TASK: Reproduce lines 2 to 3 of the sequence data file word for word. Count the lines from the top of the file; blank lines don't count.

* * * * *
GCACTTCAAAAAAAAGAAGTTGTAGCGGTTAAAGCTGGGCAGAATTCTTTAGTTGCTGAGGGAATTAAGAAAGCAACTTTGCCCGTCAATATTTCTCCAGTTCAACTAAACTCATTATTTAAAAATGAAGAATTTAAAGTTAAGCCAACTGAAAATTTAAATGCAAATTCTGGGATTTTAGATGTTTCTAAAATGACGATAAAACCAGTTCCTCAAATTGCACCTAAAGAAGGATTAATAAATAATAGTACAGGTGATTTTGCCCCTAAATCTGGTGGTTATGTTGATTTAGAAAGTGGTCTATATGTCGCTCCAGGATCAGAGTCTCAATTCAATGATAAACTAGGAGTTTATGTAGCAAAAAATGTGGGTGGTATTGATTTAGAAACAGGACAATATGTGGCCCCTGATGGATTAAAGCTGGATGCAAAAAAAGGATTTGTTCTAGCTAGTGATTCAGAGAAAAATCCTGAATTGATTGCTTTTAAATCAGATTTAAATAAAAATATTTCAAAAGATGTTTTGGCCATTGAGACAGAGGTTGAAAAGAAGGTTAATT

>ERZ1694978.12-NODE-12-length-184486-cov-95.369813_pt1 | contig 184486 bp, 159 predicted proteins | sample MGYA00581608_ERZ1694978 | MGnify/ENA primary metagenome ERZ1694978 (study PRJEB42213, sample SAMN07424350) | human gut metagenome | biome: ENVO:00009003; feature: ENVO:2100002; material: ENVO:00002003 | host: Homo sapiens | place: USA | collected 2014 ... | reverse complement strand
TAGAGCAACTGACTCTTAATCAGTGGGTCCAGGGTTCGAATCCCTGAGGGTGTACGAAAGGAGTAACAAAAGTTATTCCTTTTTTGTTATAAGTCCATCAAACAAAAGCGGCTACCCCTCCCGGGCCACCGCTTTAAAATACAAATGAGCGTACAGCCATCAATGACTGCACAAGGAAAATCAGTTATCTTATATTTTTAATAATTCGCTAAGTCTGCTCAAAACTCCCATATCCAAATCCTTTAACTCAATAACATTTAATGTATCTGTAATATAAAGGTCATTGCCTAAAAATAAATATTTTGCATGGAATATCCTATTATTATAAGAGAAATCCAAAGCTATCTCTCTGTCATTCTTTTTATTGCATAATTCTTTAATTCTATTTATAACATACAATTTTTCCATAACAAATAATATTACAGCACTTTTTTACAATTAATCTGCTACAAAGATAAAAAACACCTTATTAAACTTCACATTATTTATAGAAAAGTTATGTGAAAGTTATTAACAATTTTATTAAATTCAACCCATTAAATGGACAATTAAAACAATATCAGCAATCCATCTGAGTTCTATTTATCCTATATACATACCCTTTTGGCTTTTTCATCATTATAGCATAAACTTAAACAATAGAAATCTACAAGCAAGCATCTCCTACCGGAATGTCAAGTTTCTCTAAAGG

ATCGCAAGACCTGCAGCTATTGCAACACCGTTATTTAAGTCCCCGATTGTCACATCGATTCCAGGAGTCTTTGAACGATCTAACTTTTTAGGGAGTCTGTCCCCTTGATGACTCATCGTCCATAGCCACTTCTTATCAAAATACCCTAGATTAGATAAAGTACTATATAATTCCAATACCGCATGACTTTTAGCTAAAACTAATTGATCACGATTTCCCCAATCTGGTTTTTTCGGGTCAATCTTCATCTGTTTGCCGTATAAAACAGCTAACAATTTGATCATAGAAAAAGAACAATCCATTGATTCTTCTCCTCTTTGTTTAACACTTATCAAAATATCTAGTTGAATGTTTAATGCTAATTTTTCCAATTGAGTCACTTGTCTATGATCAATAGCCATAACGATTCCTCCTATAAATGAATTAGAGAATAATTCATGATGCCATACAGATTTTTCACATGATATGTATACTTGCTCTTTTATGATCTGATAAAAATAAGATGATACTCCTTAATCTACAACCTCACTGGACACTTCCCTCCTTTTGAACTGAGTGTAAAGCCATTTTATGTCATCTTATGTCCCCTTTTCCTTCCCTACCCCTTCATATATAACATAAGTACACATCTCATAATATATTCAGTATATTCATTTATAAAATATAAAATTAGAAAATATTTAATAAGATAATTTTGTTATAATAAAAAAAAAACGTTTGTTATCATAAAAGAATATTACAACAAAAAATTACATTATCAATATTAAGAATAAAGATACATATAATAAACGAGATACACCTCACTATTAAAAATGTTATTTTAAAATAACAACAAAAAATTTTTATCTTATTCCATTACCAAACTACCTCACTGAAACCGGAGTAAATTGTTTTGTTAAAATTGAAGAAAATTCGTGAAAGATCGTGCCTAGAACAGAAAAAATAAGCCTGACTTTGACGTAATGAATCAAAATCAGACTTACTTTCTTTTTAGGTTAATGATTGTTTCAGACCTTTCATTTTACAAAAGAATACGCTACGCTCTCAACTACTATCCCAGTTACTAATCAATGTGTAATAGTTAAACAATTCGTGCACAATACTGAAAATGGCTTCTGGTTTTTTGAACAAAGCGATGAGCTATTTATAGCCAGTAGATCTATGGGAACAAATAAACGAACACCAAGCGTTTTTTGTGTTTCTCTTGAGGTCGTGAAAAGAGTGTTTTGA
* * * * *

>ERZ1694978.12-NODE-12-length-184486-cov-95.369813_pt1 | contig 184486 bp, 159 predicted proteins | sample MGYA00581608_ERZ1694978 | MGnify/ENA primary metagenome ERZ1694978 (study PRJEB42213, sample SAMN07424350) | human gut metagenome | biome: ENVO:00009003; feature: ENVO:2100002; material: ENVO:00002003 | host: Homo sapiens | place: USA | collected 2014 ... | reverse complement strand
TAGAGCAACTGACTCTTAATCAGTGGGTCCAGGGTTCGAATCCCTGAGGGTGTACGAAAGGAGTAACAAAAGTTATTCCTTTTTTGTTATAAGTCCATCAAACAAAAGCGGCTACCCCTCCCGGGCCACCGCTTTAAAATACAAATGAGCGTACAGCCATCAATGACTGCACAAGGAAAATCAGTTATCTTATATTTTTAATAATTCGCTAAGTCTGCTCAAAACTCCCATATCCAAATCCTTTAACTCAATAACATTTAATGTATCTGTAATATAAAGGTCATTGCCTAAAAATAAATATTTTGCATGGAATATCCTATTATTATAAGAGAAATCCAAAGCTATCTCTCTGTCATTCTTTTTATTGCATAATTCTTTAATTCTATTTATAACATACAATTTTTCCATAACAAATAATATTACAGCACTTTTTTACAATTAATCTGCTACAAAGATAAAAAACACCTTATTAAACTTCACATTATTTATAGAAAAGTTATGTGAAAGTTATTAACAATTTTATTAAATTCAACCCATTAAATGGACAATTAAAACAATATCAGCAATCCATCTGAGTTCTATTTATCCTATATACATACCCTTTTGGCTTTTTCATCATTATAGCATAAACTTAAACAATAGAAATCTACAAGCAAGCATCTCCTACCGGAATGTCAAGTTTCTCTAAAGG